Sermons preached at various occasions by Brothers of St Benedict’s Priory

Sermon for the Eighteenth Sunday after Pentecost

Scripture Readings

I feel there is a sadness underlying the gospel reading for today. This is not the first time in Matthew’s telling of Jesus’ story that Jesus has entered the temple. The day before, after his arrival in Jerusalem, Jesus had gone into the temple and caused a commotion, upsetting things and driving out those who were trading instead of praying. The temple authorities were indignant, confronting Jesus about all the turmoil around him. Though they could see the healing of the blind and lame, they excluded themselves from the joy of the children who shouted with delight at the wonderful things Jesus was doing as he confirmed the presence of God’s kingdom among them.

Thursday at Volmoed – Season of Creation Week 4 – Preached by Br Robert James

Scripture Readings

Br Robert James
Br Robert James

During this Season of Creation, we join with Christians around the world to celebrate our calling to protect the Earth that God has entrusted to our care as stewards. Today’s Gospel sheds some light on a human tendency that contributes to our failure to be good stewards.

Jesus speaks this parable to his disciples as they struggle to understand the reign of God within the framework of the world in which they live. Like them, more often than not, we view the world, ourselves, and others through the lens of fairness rather than grace. We’ve been taught from an early age that fairness matters. Too often, however, fairness rather than love, acceptance, mercy, forgiveness, or generosity is the measure by which we act and judge another person or life circumstance. In contrast, grace is how God views the world and our lives.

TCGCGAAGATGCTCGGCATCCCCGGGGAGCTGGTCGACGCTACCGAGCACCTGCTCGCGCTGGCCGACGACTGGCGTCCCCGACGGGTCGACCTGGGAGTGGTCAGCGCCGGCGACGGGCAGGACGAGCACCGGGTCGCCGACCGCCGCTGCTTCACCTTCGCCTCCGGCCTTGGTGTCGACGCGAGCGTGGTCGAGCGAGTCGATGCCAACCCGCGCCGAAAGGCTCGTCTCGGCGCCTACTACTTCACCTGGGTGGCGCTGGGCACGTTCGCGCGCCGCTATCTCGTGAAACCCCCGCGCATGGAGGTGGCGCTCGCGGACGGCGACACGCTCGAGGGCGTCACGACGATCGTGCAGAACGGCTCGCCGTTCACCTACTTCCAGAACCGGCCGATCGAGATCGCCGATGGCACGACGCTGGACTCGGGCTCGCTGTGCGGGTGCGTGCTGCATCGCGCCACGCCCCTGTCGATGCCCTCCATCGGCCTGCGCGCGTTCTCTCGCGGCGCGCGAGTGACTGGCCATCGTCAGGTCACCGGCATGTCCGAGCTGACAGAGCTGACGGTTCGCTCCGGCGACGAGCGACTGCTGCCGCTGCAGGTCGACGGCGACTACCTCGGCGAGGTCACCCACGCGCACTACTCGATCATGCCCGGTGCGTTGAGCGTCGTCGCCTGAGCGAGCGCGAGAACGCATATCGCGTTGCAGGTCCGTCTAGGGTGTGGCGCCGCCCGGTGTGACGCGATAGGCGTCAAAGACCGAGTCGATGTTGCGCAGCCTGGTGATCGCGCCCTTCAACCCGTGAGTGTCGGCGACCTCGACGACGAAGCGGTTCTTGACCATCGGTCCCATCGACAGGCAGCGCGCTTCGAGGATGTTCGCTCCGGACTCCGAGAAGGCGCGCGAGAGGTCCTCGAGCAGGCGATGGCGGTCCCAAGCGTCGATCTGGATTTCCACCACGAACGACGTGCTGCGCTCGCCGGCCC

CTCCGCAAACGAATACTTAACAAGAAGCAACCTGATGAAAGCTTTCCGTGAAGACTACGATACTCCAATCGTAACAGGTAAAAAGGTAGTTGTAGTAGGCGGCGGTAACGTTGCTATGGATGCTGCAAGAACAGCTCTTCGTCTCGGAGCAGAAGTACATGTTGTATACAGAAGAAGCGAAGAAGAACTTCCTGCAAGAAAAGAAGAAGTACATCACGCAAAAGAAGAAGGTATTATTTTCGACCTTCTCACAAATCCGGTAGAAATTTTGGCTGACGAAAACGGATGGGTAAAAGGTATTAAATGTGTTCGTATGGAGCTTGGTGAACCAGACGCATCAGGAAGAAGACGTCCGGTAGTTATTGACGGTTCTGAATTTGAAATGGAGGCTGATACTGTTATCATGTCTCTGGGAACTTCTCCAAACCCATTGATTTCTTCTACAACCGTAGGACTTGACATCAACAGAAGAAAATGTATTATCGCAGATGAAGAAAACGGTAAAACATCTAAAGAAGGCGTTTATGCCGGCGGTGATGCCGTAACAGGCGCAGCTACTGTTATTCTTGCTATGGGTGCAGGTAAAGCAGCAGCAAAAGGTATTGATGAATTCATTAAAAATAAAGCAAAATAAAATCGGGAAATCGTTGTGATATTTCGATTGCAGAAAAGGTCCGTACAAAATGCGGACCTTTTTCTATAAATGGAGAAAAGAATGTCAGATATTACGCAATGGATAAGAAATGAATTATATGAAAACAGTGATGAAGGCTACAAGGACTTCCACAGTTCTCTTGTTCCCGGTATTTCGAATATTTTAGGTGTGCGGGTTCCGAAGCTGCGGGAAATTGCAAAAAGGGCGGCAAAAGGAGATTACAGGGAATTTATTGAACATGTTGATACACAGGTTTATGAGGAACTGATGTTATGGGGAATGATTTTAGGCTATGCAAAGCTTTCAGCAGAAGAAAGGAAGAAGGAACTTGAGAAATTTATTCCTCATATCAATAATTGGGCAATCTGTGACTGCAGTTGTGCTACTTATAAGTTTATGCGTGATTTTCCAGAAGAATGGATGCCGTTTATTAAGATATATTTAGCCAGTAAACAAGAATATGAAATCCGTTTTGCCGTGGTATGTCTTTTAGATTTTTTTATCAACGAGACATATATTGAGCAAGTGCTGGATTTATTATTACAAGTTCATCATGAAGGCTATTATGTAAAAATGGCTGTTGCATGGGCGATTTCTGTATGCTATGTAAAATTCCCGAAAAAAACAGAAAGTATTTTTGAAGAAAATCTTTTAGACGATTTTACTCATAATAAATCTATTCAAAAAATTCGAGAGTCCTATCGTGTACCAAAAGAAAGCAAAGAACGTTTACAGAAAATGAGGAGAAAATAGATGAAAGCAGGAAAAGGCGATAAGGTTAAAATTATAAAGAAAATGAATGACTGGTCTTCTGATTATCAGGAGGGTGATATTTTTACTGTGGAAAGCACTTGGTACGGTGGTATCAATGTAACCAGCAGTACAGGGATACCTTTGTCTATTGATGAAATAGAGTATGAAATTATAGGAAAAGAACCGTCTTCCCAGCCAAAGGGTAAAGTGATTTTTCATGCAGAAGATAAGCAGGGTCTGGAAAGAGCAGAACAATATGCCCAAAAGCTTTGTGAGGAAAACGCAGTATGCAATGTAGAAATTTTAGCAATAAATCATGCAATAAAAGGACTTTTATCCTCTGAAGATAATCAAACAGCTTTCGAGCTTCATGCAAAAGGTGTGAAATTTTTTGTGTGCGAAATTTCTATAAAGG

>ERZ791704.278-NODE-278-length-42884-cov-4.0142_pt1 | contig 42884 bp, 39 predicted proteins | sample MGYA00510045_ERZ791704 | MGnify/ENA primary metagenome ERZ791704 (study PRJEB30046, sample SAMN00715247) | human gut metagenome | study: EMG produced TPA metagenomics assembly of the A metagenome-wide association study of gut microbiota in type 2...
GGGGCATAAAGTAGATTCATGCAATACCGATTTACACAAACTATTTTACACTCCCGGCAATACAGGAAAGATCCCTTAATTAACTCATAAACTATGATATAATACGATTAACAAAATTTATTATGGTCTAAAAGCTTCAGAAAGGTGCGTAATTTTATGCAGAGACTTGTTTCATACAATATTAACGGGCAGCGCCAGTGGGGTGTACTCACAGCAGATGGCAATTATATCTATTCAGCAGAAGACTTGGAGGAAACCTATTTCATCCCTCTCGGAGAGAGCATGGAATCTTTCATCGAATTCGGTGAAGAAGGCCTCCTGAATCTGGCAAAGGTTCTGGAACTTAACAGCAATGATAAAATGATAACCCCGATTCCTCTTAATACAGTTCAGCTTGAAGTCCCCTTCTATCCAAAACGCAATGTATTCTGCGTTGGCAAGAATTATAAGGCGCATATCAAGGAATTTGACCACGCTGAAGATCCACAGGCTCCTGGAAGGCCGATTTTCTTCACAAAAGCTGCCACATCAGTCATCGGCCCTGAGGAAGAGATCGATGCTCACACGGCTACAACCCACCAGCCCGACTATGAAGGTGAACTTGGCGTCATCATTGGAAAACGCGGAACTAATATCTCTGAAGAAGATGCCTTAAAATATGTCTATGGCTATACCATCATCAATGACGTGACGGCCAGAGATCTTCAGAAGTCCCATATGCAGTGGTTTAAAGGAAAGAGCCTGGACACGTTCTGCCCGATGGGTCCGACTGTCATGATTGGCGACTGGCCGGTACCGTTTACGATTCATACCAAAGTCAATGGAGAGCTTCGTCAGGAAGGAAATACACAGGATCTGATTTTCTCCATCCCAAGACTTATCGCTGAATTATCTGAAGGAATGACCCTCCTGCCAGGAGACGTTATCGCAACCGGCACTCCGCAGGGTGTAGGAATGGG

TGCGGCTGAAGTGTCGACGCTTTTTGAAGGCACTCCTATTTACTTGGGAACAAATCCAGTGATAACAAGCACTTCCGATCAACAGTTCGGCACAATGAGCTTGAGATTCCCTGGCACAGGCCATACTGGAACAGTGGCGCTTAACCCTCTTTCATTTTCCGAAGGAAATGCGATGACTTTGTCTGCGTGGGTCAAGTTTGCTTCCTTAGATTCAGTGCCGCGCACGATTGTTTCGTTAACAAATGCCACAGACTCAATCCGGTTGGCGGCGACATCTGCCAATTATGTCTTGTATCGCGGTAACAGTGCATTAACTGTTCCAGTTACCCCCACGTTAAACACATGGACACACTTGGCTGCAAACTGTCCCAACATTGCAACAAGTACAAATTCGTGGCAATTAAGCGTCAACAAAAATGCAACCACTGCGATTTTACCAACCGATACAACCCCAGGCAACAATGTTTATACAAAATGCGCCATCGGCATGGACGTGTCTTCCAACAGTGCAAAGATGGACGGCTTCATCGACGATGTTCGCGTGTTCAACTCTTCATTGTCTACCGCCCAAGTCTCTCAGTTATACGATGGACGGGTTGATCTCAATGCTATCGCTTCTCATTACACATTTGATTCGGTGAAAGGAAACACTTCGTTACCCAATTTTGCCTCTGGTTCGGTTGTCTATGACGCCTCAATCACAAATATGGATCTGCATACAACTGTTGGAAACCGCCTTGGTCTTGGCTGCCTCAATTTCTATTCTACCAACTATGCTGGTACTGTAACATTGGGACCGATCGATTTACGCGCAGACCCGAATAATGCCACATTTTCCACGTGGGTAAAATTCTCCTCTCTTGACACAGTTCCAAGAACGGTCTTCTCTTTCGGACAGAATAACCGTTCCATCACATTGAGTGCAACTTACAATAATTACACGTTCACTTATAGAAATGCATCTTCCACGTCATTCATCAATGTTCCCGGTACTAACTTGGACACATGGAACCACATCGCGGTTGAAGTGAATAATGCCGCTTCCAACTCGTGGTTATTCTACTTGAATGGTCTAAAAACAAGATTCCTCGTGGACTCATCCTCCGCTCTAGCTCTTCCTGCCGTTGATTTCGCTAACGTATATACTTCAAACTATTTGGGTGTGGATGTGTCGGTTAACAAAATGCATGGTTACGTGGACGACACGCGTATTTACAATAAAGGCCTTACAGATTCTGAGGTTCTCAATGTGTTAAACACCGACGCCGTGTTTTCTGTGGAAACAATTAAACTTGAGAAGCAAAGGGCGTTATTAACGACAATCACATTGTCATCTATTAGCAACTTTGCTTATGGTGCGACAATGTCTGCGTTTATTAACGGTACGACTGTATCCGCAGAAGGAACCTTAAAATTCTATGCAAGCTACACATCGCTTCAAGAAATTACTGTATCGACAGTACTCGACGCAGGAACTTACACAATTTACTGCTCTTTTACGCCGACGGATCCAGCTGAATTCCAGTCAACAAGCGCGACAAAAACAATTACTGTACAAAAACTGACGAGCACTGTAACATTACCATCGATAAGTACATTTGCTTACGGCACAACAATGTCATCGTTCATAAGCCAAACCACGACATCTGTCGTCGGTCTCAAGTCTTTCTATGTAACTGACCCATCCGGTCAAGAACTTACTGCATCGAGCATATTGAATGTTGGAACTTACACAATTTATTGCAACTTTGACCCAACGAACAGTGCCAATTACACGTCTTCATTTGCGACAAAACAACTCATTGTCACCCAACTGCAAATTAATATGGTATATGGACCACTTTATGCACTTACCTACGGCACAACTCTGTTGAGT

Sermon for the Fourteenth Sunday after Pentecost

Scripture Readings

Today’s gospel reading marks a turning point in the story of Jesus’ life on earth as recorded by Matthew. It should be read together with the gospel reading from last Sunday, as it continues that narrative while introducing a stark contrast.

Last week, the apostle Peter experienced one of the high points in his relationship with Jesus, when Peter proclaimed Jesus to be the Messiah, the Son of the Living God. Jesus responded enthusiastically by declaring Peter blessed for having received a revelation from his heavenly Father. This week, Peter has suddenly become an obstacle in Jesus’ path, earning a swift and sharp rebuke.

Sermon for Sunday, August 20

Readings for the Day

Today’s reading from Matthew is unsettling to say the least. And a bit chaotic… We begin in the region of Galilee and we’re heading for the region of Tyre and Sidon – a coastal region north of Israel. It would have been a multi-day journey from Galilee – perhaps about as far as from here to Sommerset West. But remember, they were travelling on foot…  

Sermon for the Eleventh Sunday after Pentecost

Scripture Readings